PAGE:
Several techniques are used to extract all data and metadata hidden in digital images. They are briefly described in this chapter.

MIME information

Multipurpose Internet Mail Extensions (MIME) is a standard to describe content type of a file, MIME is detected using magic number inside the image. Magic numbers implement strongly typed data and are a form of in-band signaling to the controlling program that reads the data type(s) at program run-time. Many files have such constants that identify the contained data. Detecting such constants in files is a simple and effective way of distinguishing between many file formats and can yield further run-time information. The image MIME type is detected to know the image type your are dealing with, in both contacted (example: image/jpeg) and extended form.

Metadata information

Metadata may be written into a digital photo file that will identify who owns it, copyright and contact information, what camera created the file, along with exposure information and descriptive information such as keywords about the photo, making the file searchable on the computer and/or the Internet. Some metadata are written by the camera and some is input by the photographer and/or software after downloading to a computer. Metadata are divided in several categories depending on the standard they come from. The following categories are extracted and analyzed:

  • EXIF metadata extraction
    • Standard Exif tags
    • Canon MakerNote tags
    • Fujifilm MakerNote tags
    • Minolta MakerNote tags
    • Nikon MakerNote tags
    • Olympus MakerNote tags
    • Panasonic MakerNote tags
    • Pentax MakerNote tags
    • Samsung MakerNote tags
    • Sigma/Foveon MakerNote tags
    • Sony MakerNote tags
  • IPTC metadata extraction
    • IPTC datasets
  • XMP metadata extraction
    • Dublin Core schema (dc)
    • XMP Basic schema (xmp)
    • XMP Rights Management schema (xmpRights)
    • XMP Media Management schema (xmpMM)
    • XMP Basic Job Ticket schema (xmpBJ)
    • XMP Paged-Text schema (xmpTPg)
    • XMP Dynamic Media schema (xmpDM)
    • Adobe PDF schema (pdf)
    • Photoshop schema (photoshop)
    • Camera Raw schema (crs)
    • Exif schema for TIFF Properties (tiff)
    • Exif schema for Exif-specific Properties (exif)
    • Exif schema for Additional Exif Properties (aux)
    • IPTC Core schema (Iptc4xmpCore)
    • IPTC Extension schema (Iptc4xmpExt)
    • PLUS License Data Format schema (plus)
    • digiKam Photo Management schema (digiKam)
    • KDE Image Program Interface schema (kipi)
    • Microsoft Photo schema (MicrosoftPhoto)
    • iView Media Pro schema (mediapro)
    • Microsoft Expression Media schema (expressionmedia)
    • Microsoft Photo 1.2 schema (MP)
    • Microsoft Photo RegionInfo schema (MPRI)
    • Microsoft Photo Region schema (MPReg)
    • Metadata Working Group Regions schema (mwg-rs)

Preview thumbnail extraction

Most digital camera and phones write a preview, called thumbnail, in image metadata. The thumbnails and data related to them are extracted from image metadata and stored for review.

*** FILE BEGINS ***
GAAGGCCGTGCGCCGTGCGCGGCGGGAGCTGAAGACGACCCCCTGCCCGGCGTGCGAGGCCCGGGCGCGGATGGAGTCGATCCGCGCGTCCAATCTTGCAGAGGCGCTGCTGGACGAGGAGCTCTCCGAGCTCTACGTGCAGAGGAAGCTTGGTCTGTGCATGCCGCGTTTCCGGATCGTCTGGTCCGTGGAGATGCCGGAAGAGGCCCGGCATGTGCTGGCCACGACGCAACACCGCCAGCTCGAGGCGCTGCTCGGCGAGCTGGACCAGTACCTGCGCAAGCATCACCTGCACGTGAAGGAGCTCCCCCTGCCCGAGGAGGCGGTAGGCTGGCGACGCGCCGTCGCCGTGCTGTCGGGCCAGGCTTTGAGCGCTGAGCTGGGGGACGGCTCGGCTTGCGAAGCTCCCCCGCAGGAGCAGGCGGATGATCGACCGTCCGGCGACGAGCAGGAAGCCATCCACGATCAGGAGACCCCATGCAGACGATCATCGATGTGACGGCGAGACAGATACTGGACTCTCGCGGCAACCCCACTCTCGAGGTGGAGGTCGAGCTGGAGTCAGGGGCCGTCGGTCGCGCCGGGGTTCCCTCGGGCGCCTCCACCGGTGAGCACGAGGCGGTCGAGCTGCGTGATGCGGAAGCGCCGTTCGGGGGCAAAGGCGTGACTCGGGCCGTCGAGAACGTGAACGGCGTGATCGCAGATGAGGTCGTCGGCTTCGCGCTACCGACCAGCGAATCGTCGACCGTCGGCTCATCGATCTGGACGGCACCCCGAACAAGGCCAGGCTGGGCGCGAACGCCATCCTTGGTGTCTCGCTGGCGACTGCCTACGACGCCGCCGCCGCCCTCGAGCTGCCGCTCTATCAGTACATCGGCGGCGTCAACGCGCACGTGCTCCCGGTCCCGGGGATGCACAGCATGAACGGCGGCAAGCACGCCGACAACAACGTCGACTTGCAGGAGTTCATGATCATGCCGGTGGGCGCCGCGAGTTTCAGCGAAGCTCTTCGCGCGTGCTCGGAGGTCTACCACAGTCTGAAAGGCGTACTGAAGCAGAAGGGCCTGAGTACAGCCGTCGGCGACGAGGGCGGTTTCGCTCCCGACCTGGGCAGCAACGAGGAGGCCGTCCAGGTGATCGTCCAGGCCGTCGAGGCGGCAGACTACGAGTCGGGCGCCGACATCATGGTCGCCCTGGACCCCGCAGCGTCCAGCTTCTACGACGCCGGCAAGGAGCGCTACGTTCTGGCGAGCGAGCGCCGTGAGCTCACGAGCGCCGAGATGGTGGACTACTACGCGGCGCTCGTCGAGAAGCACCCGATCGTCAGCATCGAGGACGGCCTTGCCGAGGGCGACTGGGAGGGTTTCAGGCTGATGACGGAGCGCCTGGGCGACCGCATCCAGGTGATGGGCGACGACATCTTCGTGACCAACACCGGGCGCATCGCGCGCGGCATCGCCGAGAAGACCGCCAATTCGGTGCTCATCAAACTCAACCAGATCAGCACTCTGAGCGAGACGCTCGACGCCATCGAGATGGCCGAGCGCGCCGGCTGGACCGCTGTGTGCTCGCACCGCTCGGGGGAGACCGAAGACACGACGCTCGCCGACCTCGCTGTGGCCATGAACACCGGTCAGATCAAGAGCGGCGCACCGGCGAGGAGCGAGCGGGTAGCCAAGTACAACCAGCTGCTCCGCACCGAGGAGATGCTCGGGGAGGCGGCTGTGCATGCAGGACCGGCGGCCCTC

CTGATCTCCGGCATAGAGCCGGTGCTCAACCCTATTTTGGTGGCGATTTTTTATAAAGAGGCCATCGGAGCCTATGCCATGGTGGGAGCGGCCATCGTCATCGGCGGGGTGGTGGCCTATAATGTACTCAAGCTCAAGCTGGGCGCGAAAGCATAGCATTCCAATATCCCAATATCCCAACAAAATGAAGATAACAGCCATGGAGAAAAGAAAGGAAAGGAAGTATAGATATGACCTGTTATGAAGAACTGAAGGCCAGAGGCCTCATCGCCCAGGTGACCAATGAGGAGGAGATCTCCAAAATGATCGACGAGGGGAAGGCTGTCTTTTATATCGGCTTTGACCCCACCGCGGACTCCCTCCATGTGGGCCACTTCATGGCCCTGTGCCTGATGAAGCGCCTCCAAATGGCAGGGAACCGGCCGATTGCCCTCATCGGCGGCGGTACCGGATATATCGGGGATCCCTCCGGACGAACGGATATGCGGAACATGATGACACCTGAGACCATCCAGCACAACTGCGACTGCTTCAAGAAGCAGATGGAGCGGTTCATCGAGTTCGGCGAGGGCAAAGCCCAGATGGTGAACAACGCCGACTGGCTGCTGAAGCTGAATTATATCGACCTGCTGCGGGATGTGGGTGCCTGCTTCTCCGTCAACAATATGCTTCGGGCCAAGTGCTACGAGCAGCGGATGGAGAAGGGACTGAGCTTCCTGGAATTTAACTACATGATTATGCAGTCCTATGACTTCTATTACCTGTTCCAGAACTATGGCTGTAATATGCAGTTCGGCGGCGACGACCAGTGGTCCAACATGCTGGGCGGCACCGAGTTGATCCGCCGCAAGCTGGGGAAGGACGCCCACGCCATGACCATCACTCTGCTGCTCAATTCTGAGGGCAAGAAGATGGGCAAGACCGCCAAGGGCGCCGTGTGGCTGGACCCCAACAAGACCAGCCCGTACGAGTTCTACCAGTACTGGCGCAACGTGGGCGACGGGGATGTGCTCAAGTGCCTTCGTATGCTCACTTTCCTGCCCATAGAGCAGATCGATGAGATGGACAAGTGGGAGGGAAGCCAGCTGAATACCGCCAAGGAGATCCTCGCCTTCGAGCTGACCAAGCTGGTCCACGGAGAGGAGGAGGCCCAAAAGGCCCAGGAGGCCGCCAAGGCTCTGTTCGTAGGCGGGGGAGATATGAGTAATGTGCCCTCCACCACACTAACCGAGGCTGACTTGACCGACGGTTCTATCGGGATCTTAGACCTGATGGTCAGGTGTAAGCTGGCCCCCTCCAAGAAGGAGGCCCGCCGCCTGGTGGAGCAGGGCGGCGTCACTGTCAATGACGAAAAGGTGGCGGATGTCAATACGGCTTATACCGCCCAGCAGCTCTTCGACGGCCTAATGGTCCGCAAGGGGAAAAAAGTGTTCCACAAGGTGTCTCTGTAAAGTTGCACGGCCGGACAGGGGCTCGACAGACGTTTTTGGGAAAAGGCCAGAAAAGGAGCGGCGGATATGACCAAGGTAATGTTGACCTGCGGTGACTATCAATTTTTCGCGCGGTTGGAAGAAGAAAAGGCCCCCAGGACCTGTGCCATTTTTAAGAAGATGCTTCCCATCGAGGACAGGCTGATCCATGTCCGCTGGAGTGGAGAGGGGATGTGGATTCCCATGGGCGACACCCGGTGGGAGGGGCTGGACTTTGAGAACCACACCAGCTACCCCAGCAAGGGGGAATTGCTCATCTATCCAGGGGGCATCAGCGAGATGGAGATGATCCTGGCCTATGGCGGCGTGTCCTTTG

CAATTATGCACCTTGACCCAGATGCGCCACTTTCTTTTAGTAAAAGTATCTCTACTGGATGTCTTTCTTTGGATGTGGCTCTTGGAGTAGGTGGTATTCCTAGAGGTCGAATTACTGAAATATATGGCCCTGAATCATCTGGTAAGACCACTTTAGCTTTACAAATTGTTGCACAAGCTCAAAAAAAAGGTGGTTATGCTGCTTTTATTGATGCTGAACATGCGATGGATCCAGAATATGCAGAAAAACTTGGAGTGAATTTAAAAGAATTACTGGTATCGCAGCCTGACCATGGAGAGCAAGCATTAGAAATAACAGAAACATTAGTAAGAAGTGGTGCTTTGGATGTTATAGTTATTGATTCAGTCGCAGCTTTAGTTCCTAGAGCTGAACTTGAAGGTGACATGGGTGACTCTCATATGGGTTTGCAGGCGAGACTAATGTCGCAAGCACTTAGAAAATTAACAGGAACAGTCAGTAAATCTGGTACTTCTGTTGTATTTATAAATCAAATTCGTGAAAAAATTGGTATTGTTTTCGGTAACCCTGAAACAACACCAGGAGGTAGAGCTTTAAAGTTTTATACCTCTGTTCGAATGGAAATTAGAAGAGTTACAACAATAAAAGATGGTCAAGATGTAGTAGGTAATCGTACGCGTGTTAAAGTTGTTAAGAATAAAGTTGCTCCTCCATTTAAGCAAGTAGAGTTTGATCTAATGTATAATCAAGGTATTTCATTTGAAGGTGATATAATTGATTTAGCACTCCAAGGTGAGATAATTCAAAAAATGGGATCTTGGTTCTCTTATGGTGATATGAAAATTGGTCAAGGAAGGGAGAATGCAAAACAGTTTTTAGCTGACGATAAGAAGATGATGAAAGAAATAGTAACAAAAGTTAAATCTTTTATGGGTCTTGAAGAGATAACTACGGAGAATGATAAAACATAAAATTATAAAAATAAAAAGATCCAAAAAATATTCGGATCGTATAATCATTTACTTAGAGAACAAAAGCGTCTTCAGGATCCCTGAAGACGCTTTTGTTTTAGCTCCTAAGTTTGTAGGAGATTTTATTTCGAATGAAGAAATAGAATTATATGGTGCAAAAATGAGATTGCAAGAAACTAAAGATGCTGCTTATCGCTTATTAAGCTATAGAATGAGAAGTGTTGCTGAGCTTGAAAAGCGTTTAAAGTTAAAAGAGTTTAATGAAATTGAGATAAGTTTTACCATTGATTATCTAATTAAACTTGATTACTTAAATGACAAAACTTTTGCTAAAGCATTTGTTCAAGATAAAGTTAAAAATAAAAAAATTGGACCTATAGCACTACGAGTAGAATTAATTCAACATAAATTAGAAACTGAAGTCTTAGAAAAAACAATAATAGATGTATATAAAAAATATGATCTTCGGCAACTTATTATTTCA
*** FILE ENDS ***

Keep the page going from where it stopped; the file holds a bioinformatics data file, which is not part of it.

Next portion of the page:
Preview thumbnail consistency

Sometimes when a photo is edited, if the image editing software does not support image preview, the original image is edited but the thumbnail not. A simple comparison between the original image and the thumbnail could detect image edits.

GPS Localization

Embedded in the image metadata sometimes there is a geotag, a bit of GPS data providing the longitude and latitude of where the photo was taken. Geotagging is when a device such as an iPhone, Android smartphone or digital camera stores your location or geographical information, such as your GPS coordinates, within a photo. A geotagged photograph is a photograph which is associated with a geographical location by geotagging. Geotags are useful in helping people find a wide variety of location-specific information. For example, one can find images taken near a given location by entering latitude and longitude coordinates into a suitable image search engine. The geotag inside image metadata is read and the position where the photo was taken is displayed on a map.

ELA (Error Level Analysis)

Error Level Analysis (ELA) is a technique aimed to detect if an image is edited or not. It can be applied to compressed images, i.e. JPEG or PNG. The main idea is that an image in his original form has unique levels of compression. The analyzed image is resaved and differences in compression levels are calculated, if differences are detected a probability of edits is high. Ghiro calculates error levels and detects differences between them.

Hash digest generation

Most common hash are calculated for the image, to create an unique identifier of it. The calculated hashes are:

  • CRC32
  • MD5
  • SHA1
  • SHA224
  • SHA256
  • SHA384
  • SHA512

Hash list matching

Suppose you are searching for an image and you have only the hash. You can provide a list of hashes and all images matching are reported.

Strings extraction

All text strings contained in the analyzed image are extracted, like in the unix strings tool. The more interesting (i.e. URLs) are highlighted.

Signature engine

Signature provides evidence about most critical data to highlight focal points and common exposures. Signature engine to highlight common exposure on over 120 signatures